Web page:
The charity, established in 1998 by Richard Mehmed, collects, reuses and recycles waste wood items and timber which would otherwise go into landfill or incineration.
It says despite the challenges posed by the pandemic, it was able to quickly adapt and has now seen growth across all areas.
Turnover for the charity is now £7.7 million ,up £2 million since 2018.
This was boosted by £1 million worth of sales in timber and products as people carried out home improvements.
The report outlined that while March 2020 posed significant challenges, with most of CWR staff being furloughed and collections ceased, the group was able to adapt quickly.
This included introducing new safety measures, which meant collections were back to pre-March volumes by June.
CWR says it was able to then cater to the significant home improvement boom. CWR says it managed to avoid any significant downsizing during the pandemic and now employs 30 more staff than before the pandemic.
The Brighton-based project collects and stores waste wood, which would otherwise go to landfill or biomass.
Larger pieces are sold for reuse, smaller made into products and the leftover pieces cut up into firewood. Anything else is recycled as woodchip, leaving no waste.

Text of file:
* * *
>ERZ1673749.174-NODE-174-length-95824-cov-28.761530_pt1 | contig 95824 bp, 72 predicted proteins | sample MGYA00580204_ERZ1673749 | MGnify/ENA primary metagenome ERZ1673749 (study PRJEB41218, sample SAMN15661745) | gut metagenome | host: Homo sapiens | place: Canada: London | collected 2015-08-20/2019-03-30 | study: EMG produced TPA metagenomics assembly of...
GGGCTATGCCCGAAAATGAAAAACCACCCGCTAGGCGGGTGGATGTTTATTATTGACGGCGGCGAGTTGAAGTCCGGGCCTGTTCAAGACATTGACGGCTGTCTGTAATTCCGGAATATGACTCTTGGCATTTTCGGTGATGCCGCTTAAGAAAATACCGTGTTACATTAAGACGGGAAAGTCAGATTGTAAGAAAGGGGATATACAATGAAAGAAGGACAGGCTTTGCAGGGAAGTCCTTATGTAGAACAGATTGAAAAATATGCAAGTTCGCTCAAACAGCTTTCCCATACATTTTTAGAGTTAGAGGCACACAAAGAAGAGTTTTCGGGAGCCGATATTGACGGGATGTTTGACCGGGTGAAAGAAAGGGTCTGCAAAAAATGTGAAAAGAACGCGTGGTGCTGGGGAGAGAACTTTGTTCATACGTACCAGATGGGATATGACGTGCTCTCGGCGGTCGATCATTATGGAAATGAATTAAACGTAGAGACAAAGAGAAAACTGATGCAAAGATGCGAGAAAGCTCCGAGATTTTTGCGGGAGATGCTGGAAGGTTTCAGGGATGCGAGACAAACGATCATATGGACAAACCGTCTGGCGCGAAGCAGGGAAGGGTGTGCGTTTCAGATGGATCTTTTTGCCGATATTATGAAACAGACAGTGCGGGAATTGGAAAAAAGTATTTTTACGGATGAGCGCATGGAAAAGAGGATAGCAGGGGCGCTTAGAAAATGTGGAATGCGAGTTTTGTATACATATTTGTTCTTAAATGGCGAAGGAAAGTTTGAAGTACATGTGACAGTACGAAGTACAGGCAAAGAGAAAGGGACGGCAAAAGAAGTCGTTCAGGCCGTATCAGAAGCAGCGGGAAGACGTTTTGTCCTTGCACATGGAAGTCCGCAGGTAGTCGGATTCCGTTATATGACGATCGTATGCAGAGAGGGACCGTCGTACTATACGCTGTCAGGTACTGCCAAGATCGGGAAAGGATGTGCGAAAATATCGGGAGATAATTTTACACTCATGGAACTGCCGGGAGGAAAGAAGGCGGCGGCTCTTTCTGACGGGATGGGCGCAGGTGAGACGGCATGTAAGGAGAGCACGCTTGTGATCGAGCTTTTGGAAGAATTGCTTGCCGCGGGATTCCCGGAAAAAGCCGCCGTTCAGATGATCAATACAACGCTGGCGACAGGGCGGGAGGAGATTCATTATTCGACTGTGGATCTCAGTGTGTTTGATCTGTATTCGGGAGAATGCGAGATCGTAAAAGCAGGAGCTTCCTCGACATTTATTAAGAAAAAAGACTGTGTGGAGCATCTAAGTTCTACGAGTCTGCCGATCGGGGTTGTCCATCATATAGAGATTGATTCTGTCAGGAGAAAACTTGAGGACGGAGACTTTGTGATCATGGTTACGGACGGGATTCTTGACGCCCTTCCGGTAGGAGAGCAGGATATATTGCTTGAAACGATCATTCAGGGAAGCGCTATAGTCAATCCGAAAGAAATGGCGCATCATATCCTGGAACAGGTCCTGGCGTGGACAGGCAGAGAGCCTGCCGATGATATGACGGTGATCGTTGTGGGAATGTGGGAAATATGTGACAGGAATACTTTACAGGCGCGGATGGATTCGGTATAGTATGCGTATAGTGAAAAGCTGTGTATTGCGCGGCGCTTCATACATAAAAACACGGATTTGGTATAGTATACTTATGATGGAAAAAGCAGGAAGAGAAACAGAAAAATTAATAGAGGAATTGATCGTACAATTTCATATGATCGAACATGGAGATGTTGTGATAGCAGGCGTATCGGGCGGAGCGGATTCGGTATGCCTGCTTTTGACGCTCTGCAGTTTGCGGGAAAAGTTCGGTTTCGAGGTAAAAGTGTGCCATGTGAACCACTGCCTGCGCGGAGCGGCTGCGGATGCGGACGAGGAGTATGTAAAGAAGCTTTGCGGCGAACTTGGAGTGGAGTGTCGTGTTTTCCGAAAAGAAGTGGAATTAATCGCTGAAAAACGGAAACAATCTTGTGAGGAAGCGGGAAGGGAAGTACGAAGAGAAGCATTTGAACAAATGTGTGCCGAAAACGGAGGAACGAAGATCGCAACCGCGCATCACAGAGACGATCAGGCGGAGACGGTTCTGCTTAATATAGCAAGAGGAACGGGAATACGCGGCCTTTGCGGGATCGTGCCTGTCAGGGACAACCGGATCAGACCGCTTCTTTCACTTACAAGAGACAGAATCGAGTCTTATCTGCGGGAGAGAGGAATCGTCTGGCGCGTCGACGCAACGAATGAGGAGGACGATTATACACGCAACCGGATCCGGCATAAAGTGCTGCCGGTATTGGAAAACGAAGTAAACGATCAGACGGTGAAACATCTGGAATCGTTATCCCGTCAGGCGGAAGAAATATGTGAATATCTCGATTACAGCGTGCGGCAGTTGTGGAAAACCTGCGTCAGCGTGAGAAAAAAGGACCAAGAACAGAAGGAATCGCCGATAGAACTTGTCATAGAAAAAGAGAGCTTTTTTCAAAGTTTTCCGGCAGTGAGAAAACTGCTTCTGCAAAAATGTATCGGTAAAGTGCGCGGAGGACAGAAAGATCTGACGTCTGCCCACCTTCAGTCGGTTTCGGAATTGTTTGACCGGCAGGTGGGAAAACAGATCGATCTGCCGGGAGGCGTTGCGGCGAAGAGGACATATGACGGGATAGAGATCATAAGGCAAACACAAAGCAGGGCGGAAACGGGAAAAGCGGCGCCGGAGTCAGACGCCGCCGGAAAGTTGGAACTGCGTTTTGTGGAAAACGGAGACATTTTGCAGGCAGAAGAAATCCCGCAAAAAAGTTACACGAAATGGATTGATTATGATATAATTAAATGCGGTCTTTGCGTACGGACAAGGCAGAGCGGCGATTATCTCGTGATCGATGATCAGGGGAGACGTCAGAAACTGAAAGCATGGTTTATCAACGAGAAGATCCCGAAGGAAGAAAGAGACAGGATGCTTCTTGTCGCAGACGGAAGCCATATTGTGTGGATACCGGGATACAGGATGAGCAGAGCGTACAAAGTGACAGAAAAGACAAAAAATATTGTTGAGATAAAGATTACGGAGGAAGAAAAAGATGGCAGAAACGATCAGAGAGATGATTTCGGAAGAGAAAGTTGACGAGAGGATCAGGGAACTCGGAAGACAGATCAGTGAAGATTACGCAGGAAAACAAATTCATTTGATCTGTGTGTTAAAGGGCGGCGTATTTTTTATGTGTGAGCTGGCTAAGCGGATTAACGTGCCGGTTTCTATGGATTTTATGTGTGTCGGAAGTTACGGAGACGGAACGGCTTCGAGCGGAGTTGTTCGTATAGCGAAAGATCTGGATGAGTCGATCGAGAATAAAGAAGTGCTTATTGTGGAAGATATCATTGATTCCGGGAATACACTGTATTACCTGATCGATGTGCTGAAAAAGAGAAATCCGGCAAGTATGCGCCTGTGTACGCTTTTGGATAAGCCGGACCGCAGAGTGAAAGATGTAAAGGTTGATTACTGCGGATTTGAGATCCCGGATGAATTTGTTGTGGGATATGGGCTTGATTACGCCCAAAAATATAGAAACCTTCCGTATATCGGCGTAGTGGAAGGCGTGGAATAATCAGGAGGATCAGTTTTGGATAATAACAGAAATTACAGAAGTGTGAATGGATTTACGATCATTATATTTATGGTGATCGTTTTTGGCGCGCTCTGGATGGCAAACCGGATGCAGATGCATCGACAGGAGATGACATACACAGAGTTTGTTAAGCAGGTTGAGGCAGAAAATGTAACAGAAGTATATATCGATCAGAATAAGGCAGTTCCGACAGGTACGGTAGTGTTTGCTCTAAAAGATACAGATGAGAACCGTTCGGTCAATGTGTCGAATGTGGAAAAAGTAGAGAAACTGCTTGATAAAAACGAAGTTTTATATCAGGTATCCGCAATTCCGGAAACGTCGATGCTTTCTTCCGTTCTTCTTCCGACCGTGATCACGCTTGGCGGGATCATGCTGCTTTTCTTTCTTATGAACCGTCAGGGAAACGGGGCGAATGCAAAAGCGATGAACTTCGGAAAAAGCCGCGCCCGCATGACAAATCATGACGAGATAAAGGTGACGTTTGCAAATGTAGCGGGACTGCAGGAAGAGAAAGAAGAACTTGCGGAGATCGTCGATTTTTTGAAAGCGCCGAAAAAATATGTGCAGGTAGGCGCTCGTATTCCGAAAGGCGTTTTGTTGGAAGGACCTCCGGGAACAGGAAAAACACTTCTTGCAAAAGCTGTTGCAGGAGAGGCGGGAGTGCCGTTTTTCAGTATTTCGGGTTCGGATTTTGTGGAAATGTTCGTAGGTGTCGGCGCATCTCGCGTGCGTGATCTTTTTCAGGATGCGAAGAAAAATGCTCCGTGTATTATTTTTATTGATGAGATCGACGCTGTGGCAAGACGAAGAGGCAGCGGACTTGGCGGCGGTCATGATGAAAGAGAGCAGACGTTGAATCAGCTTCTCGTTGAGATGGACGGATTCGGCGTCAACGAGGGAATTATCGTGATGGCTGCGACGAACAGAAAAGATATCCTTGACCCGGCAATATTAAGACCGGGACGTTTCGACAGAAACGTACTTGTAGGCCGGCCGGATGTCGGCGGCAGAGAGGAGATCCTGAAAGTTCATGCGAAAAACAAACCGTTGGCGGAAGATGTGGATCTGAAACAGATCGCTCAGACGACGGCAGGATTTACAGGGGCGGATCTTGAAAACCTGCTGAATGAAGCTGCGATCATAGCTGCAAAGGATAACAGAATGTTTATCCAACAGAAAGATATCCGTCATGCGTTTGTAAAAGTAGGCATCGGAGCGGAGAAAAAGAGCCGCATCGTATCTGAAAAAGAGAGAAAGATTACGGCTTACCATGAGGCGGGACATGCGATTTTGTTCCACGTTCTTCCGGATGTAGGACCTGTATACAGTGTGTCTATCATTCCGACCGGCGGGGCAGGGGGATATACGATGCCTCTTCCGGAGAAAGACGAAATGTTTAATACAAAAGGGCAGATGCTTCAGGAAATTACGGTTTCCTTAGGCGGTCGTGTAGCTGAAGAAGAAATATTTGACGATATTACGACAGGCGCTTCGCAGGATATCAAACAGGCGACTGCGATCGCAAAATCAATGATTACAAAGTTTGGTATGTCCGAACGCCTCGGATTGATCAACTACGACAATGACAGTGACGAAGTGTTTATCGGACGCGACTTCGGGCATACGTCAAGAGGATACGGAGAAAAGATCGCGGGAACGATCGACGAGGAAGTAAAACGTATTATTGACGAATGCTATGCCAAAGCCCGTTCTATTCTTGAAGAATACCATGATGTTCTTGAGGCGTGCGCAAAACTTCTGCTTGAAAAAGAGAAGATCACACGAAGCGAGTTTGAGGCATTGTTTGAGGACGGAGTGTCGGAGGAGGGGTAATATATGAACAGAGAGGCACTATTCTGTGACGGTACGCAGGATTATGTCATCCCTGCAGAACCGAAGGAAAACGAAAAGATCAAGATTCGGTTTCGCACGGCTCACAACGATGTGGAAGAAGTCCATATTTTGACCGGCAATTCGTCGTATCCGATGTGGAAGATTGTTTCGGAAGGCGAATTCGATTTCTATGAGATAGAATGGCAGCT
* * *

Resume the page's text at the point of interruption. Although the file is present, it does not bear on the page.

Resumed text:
The report showed that 42% of wood was reused, while 58% was recycled. Resources saved last year equal to the emissions of 60 wagons of coal.
The document later raised the issue of methane emissions, which was also the key topic of discussion at the COP26 summit in November 2021.
An estimated third of the UK’s emissions of methane comes from organic materials decomposing in landfill, it noted.
According to the report, wood recycling rates in the UK are ahead of many other places in the world.
Even then, as much as 600,000 tonnes of wood could be going to landfill every year, equalling to about 20,000 tonnes of methane, with the climate impact of 500,000 tonnes of CO2.
The research CWR referred to underlines the fact that landfilling wood isn’t just about wasting resources, but it “is actively harming the climate”.
CWR also says it has helped members of the local community with 60% of CWR volunteers face either a mental health condition, long-term unemployment or physical disability.
Trainees get support in moving on into paid work, from identifying their skills to practising interview techniques.
Last year, it trained 332 volunteers. The charity had 24 workers from the government’s Kickstarter scheme, which gives young people a start on the job ladder.